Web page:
Victorian Ministers turn a blind eye to hunting of a listed threatened species – the dingo

As it stands, the Victorian policy and regulatory framework for the protection of Dingoes, Australia’s native apex terrestrial predator is a mess. It is ill-informed, environmentally destructive and is a product of governmental incompetence. Although listed as a threatened native animal under the Victorian Flora and Fauna Guarantee Act, protective measures are so flawed and open to abuse that dingoes are hunted and, in practice, receive no more protection than they did prior to being listed as threatened in 2010. In Victoria the threatened species listing of the dingo is a cruel farce.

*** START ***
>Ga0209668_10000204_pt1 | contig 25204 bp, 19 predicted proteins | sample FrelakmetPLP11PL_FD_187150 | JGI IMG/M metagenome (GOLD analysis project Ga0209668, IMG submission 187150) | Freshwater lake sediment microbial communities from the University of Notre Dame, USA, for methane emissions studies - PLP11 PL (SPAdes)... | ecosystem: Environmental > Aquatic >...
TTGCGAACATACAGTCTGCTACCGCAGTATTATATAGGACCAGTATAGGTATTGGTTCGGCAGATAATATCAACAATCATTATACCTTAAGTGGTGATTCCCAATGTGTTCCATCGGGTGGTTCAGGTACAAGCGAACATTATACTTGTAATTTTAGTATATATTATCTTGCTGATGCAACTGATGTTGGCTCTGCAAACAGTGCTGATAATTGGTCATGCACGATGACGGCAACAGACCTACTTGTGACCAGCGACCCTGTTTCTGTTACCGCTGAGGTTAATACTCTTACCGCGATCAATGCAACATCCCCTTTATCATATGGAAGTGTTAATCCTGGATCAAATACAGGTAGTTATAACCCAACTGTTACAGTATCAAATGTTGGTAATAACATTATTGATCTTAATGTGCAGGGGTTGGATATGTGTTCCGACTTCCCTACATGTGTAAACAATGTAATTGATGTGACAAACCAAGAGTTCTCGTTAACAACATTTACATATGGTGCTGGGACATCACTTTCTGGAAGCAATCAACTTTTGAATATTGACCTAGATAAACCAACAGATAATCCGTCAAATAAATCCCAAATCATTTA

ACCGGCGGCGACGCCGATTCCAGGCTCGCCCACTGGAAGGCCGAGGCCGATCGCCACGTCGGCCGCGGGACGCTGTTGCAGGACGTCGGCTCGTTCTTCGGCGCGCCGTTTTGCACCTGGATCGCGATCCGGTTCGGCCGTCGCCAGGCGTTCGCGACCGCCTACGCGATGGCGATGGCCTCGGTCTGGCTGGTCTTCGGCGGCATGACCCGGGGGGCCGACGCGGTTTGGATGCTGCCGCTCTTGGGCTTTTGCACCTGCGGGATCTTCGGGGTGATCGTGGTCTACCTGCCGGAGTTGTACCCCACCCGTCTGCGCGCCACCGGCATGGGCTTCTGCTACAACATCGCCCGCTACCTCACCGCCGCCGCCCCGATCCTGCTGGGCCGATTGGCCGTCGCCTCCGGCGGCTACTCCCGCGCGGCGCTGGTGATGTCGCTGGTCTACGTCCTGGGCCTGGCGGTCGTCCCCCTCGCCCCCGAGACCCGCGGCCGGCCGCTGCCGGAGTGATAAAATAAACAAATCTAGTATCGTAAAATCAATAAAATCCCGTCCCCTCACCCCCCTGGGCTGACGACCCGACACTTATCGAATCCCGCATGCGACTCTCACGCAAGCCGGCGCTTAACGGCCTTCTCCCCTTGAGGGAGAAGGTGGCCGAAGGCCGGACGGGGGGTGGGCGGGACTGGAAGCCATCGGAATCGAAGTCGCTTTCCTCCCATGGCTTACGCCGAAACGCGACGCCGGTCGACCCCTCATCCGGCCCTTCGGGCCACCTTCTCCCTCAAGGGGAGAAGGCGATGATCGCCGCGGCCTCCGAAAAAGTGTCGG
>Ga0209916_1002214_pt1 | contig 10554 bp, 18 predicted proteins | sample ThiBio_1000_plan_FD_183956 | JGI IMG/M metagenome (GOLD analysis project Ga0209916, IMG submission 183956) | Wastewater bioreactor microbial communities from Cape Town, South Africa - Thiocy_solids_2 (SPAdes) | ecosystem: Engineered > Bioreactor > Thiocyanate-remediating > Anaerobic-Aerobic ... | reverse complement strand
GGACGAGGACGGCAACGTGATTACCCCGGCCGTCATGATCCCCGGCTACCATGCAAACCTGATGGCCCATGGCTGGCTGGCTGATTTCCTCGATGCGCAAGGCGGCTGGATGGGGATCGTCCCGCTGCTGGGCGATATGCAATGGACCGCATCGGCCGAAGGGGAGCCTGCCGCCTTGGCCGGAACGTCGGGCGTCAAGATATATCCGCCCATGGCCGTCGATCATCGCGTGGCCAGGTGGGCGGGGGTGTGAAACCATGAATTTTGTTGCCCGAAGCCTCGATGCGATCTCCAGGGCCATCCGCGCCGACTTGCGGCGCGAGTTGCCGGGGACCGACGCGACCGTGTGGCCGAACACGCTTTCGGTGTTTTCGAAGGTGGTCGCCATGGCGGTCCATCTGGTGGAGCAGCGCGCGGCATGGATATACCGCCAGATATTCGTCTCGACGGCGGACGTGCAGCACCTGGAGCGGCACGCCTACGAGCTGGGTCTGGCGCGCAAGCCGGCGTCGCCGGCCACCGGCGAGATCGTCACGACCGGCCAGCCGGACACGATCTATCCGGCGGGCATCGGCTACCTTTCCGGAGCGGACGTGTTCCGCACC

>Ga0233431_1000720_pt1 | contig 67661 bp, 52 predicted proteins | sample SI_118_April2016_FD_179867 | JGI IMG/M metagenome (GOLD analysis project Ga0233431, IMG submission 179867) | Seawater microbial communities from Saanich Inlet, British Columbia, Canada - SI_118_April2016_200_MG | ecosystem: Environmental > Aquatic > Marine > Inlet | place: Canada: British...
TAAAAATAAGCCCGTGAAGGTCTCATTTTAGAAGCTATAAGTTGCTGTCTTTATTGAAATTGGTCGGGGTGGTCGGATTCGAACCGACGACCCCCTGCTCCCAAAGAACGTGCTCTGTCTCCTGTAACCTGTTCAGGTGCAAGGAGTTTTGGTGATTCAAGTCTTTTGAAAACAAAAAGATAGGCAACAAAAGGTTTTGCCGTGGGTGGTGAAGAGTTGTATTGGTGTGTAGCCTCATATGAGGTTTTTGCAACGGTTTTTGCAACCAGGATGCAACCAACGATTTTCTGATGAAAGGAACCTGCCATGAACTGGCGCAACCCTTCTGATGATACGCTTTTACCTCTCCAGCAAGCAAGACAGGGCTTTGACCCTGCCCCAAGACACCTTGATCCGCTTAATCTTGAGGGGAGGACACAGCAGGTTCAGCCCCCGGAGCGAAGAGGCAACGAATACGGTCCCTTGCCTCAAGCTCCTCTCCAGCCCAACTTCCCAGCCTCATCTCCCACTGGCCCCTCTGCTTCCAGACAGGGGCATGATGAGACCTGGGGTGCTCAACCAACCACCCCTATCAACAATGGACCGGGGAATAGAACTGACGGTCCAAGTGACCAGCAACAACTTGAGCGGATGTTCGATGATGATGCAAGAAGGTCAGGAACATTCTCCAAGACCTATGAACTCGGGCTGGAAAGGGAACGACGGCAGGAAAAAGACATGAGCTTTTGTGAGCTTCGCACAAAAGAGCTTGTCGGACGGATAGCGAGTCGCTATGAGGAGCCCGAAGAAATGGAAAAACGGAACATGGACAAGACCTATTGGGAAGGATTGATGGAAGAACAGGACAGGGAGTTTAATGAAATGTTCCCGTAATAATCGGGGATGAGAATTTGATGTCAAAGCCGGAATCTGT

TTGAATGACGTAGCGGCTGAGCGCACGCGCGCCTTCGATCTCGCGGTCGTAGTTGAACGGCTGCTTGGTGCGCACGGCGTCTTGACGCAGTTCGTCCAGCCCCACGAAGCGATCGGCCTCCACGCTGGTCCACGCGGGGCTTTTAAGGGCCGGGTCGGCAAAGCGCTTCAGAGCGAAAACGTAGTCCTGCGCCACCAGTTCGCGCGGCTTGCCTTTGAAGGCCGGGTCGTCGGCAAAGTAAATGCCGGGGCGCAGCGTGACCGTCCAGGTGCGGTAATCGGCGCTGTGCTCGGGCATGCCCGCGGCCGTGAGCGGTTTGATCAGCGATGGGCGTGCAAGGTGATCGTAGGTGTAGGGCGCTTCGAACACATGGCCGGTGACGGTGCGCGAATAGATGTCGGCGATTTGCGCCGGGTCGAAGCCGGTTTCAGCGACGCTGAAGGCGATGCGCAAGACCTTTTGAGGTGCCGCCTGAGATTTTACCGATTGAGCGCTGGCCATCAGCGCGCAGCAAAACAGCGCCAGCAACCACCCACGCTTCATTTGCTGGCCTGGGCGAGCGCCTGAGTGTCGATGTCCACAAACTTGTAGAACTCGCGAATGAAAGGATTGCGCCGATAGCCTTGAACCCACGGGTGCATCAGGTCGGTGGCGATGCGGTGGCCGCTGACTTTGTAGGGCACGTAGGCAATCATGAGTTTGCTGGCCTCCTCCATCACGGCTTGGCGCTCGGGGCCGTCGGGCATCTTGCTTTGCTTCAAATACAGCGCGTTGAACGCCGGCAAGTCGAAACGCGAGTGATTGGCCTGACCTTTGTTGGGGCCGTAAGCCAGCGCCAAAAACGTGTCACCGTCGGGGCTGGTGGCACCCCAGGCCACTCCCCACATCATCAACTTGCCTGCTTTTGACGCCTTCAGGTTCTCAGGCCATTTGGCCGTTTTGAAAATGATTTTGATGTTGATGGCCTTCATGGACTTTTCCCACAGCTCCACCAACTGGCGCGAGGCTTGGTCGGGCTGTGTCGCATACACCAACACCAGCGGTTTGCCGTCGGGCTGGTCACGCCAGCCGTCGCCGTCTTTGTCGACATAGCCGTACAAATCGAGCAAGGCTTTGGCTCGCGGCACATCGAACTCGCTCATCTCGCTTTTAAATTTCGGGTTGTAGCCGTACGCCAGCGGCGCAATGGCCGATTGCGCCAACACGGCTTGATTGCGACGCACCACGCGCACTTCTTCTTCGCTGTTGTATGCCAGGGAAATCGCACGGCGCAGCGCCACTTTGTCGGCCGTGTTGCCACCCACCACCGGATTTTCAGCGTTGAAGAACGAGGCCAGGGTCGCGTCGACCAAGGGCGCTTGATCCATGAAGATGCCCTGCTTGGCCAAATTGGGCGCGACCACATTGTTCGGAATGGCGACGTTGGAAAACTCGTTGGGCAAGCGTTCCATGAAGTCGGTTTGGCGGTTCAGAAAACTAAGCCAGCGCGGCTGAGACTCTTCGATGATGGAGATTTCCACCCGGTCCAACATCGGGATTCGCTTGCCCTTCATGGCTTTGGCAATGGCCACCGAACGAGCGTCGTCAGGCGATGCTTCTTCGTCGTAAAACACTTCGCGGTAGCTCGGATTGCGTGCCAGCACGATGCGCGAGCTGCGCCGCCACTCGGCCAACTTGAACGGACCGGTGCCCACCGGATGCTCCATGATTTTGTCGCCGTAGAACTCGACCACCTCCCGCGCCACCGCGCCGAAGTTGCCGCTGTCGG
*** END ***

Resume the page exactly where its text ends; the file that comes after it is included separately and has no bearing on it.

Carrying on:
Environmental experts have repeatedly appealed to the Victorian Environment and Agriculture ministers to correct these deficiencies. In the opinion of AFCAD Inc., whether through ignorance or callous indifference, the relevant Victorian ministers have failed in their duty of care towards the Dingo and Victorian ecosystems, for which healthy dingo populations are important.

The responsible ministers are Lily D’Ambrosio (Environment) and Gayle Tierney (Agriculture).

Dingoes continue to be hunted in areas where they are legally protected – no effective compliance

Even within the limits of the currently inadequate policy framework for the protection of dingoes, the opportunities for abuse are obvious and remain unaddressed by the Victorian government.

Three key deficiencies with the current policy settings are: